It was reported at the start of June that the FTSE 250-listed maker of Irn Bru and Rubicon juices, AG Barr, had paid £1m for a 20% stake in alcohol-free spirit maker Stryyk.
Speaking to The Morning Advertiser, Stryyk’s CEO and co-founder Alex Carlton explained that the Cumbernauld-based drinks giant’s investment would hopefully increase the number of sites stocking Stryyk’s range of non-alcoholic spirits – Not Rum, Not Vodka and Not Gin – tenfold.
“Very simply put, the idea of the investment is to allow Stryyk to build a formidable, solid, experienced marketing team, to market the brand to the on and off-trade, to build our export business, and to develop Stryyk.com,” he explained.
“Widely publicised as £1m for a small percentage of the business, we have the money now to build a brand new marketing team to activate the brand, invest in more digitally, point-of-sale within the trade accounts, and support the Funkin team who driving the sale hard.
“We’ve recruited a smashing new marketing manager, we’re recruiting an activation manager and an events manager – we’re now looking at events we want to be present at as well as partnerships.”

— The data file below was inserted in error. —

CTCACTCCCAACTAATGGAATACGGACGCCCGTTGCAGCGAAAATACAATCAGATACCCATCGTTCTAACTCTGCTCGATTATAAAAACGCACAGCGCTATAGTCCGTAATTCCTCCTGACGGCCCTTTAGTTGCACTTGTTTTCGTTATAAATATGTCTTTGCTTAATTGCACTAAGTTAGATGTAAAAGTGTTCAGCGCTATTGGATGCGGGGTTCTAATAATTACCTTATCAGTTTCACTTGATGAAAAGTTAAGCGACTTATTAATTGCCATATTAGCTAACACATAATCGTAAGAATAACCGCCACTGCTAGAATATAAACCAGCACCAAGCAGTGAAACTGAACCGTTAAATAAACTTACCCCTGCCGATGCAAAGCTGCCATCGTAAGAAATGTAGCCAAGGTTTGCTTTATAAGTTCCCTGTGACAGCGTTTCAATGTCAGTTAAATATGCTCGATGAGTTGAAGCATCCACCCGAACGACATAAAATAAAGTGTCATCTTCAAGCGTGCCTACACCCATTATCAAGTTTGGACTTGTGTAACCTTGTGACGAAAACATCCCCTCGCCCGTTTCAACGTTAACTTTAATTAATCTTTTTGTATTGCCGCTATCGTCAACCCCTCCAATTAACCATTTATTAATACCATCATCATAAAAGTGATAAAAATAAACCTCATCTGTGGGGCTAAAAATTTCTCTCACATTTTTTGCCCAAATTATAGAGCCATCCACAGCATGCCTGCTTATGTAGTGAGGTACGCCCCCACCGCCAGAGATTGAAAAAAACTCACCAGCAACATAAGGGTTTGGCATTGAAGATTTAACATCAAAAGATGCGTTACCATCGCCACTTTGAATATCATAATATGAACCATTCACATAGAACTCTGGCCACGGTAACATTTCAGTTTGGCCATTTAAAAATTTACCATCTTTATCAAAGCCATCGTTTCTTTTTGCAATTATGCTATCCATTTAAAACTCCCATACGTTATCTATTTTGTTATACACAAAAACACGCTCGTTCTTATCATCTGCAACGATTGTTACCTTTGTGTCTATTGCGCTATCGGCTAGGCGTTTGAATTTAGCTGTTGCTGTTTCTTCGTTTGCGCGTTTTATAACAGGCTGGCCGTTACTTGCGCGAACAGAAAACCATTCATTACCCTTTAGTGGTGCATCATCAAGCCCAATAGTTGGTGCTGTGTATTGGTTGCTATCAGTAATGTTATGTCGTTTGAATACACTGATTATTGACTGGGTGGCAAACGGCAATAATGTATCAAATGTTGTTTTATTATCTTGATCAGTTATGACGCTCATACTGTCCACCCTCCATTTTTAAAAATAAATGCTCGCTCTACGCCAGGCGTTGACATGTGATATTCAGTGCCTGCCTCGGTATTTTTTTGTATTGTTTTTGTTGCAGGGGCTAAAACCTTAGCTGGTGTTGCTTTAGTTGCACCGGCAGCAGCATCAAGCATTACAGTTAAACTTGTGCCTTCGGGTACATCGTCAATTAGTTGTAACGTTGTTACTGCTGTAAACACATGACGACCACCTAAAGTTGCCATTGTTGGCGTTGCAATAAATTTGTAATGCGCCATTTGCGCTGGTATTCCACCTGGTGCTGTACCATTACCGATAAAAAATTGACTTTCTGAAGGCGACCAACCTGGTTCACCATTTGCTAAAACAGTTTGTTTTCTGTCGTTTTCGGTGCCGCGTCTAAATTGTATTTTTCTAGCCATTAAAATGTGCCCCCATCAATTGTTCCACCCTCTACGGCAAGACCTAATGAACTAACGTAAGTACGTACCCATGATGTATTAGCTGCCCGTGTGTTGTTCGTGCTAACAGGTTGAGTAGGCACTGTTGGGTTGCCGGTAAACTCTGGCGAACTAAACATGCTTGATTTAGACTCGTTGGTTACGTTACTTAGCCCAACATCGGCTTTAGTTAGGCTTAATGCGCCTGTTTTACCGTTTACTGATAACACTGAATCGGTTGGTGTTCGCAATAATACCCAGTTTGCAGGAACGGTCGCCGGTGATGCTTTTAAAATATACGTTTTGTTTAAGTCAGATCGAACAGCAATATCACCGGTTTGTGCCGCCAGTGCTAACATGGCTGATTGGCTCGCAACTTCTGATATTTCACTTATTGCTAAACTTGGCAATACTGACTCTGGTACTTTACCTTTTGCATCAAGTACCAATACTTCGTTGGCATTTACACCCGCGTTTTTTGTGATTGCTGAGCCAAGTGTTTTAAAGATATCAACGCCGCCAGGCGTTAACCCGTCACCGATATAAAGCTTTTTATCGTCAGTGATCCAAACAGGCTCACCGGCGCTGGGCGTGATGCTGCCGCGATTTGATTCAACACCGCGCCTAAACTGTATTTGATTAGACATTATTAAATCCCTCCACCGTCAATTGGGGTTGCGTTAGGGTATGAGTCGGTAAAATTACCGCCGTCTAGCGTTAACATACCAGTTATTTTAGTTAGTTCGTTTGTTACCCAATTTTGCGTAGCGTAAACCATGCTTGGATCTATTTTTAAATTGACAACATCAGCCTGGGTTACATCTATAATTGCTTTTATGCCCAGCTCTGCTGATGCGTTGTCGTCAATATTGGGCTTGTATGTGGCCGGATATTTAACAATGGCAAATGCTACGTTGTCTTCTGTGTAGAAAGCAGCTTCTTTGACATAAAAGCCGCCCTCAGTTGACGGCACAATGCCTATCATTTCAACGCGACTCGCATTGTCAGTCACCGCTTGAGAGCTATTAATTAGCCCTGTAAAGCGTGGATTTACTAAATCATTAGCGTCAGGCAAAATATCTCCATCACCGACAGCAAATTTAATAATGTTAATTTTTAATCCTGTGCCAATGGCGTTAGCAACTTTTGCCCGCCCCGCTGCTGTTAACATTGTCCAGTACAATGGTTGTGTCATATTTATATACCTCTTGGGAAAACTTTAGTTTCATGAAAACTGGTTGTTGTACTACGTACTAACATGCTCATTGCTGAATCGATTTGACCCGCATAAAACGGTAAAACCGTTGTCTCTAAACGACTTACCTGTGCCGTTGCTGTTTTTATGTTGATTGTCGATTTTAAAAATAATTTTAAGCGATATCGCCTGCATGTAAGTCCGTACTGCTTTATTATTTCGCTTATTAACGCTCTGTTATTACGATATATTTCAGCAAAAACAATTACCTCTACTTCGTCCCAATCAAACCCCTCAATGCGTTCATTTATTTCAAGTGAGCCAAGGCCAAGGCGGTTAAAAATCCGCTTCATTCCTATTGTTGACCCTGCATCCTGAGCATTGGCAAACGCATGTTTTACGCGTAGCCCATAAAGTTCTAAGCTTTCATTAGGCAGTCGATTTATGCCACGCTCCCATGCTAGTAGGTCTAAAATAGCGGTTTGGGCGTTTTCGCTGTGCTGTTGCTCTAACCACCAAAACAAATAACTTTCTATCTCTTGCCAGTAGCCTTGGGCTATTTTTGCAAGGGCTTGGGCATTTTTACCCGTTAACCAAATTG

The deal followed Scottish company AG Barr’s 2015 acquisition of Funkin Cocktails – also founded by the team behind Stryyk – Carlton and Andrew King, and which currently distributes Stryyk’s non-alcoholic spirits in the UK.
Discussing the investment at the time of its completion, AG Barr chief executive Roger White explained: “More and more consumers are seeking a drink that adds positively to their social experience but without the side-effects of alcohol.
“We’re very excited to be involved in both investing in and growing the Stryyk brand in this new and fast-moving consumer category.”
Growth of non-alcoholic spirits
Unveiled in summer 2018, the launch of Stryyk’s non-alcoholic spirits followed the entry of Diageo-backed Seedlip several years prior as well as Pernod Ricard UK’s Ceder’s into an ever growing no and low-alcohol market in the UK.
According to research from the BMC Public Health medical journal, a higher proportion of 16 to 24-year-olds said they avoided alcohol in 2015 – between 25% and 33% – compared to one fifth in 2005.
Moreover, AG Barr’s investment preceded Fentimans’ inaugural consumer market report revealing that sales of premium soft drinks had increased by 33.1% year on year to total more than half-a-billion pounds in sales.
Discussing the challenge in convincing consumers to switch to non-alcoholic spirits, Carlton explained: “Right now there hasn’t been the option. If you’re not drinking and go to a national account, you've got water, cranberry juice, coke, orange juice – what do they cost, £3? It’s hard for them to sell something that costs consumers 50p to pour at home.
“For £5 or £6 they can have any of the cocktails on the menu but without the ABV, or a gin and tonic. Mainstream accounts can charge £6 or £7 for a gin and tonic, they can have a Stryyk cocktail for £1 less.”